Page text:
Tangier, since last Thursday, has been the haunt of people haunted by the spirits of The Beats, in particular Brion Gysin and William Burroughs, artists and writers who made Tangier their temporary home in the 1950s, fleeing an America – especially true for Burroughs – that was definitely not quite ready for their iconoclastic lifestyle.
Organized by the Marseille Centre International de Poésie (CIPM), the colloque brought together poets, translators, scholars, and performance artists. The latter included Americans Patti Smith and Anne Waldman, both connected with Beat artists and writers. Anne Waldman makes a career of it at Naropa University's "Jack Kerouac School of Disembodied Poetics."
Obviously, these are people whose idea of the written, spoken, or sung word is not bound by things like punctuation – Kerouac's famous scroll manuscript for On The Road was written without such frills as "chapters" or even "pages." Several of the sessions were devoted to the "Cut up" school of poetry of Brion Gysin fame, and it was fun to hear (though the Académie Française would cringe) such Frenchifications as the infinitive "cutupiser" – perhaps découpage is too American, too artsy-craftsy ("how to decoupage," for example). Cut up appears to be to poetry – a random collage of words – what monkeys-with-darts is to investing in Wall Street.
Speaking of On the Road, Walter Salles' film was shown with the Cinémathèque's new Sony 4K digital cinema projector – wow. The timing – on the eve of the Colloque – helped us learn a bit more about Beat lore, and especially William Burroughs' back story: Viggo Mortensen's enigmatic portrayal of the oddball character who represents Burroughs gives an eerie premonition of WB's "William Tell" shooting of his wife Joan. Then again, as Burroughs tells it, had he not shot his wife, he wouldn't have started writing, and thanks to his writing, we now have the term Interzone, not only the title of a book but the best one-word summary of how to describe Tangier in its wild years as the International Zone bolt-hole for Beats.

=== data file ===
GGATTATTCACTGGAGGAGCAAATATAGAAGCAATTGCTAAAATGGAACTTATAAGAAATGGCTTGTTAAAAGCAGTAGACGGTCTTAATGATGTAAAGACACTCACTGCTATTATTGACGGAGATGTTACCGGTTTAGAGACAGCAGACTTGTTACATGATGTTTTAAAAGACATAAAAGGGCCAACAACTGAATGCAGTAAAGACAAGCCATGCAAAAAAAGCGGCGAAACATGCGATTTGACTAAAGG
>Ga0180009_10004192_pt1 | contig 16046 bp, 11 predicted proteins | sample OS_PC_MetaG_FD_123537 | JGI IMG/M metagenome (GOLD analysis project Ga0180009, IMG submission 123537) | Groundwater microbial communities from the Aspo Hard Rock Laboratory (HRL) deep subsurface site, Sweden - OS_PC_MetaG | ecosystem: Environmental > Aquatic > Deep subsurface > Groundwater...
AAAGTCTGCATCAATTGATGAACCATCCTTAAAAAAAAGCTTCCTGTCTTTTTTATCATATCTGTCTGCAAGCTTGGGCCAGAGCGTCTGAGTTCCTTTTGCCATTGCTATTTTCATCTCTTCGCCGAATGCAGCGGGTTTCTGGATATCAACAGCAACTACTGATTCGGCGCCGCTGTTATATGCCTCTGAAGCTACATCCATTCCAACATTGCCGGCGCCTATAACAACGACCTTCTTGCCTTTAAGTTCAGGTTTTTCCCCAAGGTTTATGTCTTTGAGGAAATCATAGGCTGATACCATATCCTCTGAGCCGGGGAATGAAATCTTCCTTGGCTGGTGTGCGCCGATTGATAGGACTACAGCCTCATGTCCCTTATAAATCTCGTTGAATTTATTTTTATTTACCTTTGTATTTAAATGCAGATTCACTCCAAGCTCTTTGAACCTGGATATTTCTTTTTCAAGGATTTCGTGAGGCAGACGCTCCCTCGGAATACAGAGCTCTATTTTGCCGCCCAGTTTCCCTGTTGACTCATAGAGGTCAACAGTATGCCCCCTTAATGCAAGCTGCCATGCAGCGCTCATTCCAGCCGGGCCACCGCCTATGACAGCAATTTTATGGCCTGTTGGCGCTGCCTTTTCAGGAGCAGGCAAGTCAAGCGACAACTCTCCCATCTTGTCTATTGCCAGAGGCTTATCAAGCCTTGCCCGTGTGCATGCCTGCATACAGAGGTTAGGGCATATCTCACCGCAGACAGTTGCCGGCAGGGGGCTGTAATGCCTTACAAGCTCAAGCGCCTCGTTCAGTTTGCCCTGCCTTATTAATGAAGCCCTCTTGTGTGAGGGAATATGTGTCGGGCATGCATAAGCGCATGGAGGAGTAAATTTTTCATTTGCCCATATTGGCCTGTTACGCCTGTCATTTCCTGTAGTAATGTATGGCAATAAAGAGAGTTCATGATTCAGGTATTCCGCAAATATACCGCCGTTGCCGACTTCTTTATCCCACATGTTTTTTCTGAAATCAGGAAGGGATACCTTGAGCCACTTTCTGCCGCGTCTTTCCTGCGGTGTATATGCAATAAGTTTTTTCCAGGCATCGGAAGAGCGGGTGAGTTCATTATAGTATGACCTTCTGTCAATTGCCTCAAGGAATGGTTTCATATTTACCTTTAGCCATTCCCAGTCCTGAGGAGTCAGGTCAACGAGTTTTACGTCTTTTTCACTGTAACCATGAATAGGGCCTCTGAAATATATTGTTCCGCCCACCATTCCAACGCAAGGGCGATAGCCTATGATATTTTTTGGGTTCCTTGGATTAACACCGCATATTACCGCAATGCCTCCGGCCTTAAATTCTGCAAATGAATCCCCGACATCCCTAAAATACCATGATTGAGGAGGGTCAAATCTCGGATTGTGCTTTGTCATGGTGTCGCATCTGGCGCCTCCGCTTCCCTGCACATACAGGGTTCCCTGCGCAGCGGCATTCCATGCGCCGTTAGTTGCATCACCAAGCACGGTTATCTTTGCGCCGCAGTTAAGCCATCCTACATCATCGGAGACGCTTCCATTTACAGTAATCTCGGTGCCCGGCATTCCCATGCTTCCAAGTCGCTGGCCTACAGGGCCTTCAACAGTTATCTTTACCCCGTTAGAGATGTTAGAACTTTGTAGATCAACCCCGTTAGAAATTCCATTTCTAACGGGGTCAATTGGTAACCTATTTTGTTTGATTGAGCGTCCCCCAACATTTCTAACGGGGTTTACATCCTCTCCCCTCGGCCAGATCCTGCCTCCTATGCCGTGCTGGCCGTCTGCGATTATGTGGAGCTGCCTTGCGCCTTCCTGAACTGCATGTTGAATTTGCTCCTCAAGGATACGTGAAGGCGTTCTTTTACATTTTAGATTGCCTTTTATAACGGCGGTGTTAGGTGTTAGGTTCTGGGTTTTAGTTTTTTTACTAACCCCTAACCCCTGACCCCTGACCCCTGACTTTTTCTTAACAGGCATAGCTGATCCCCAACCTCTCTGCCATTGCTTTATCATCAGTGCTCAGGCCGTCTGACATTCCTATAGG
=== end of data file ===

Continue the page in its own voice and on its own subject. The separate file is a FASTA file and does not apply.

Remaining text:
Organizers felt it necessary to bring forth, for the nth time, Tangier Beats/Bowles perennial Mohamed Mrabet, whose stories were told in translation, with the storyteller referring to himself in the third person – "Mrabet then said…". Putting it kindly, it is not clear whether his meaning is lost in translation, or whether there is no there, there. Like Chauncey Gardener in Being There, as Roger Ebert put it: "simplicity is mistaken for profundity." Mrabet continues to tell the same "stories" to polite applause, even though much of the audience – including those who share Mrabet's native Moroccan Arabic – is left utterly puzzled as to what he has just uttered.
But I digress. The Colloque à Tanger was a worthy effort by people who wanted to recreate what Burroughs and Gysin did in their 1975 Colloque de Tanger, which was actually held in Geneva. Books were published, concerts were held (we were happy to "discover" Patti Smith, a dynamo performer with a poet's sensibility), and works were read.
The Colloque provided us an impetus to mount a Gysin – Burroughs exhibit of art works and photos that we already had, scattered around TALIM's museum and library. And like the little – just published for the Colloque – Khbar Bladna book of Gysin works, photos, and memorabilia, we leave you with Ira Cohen's photo of the artist in a mask, reproduced for the book from a photo at TALIM's museum.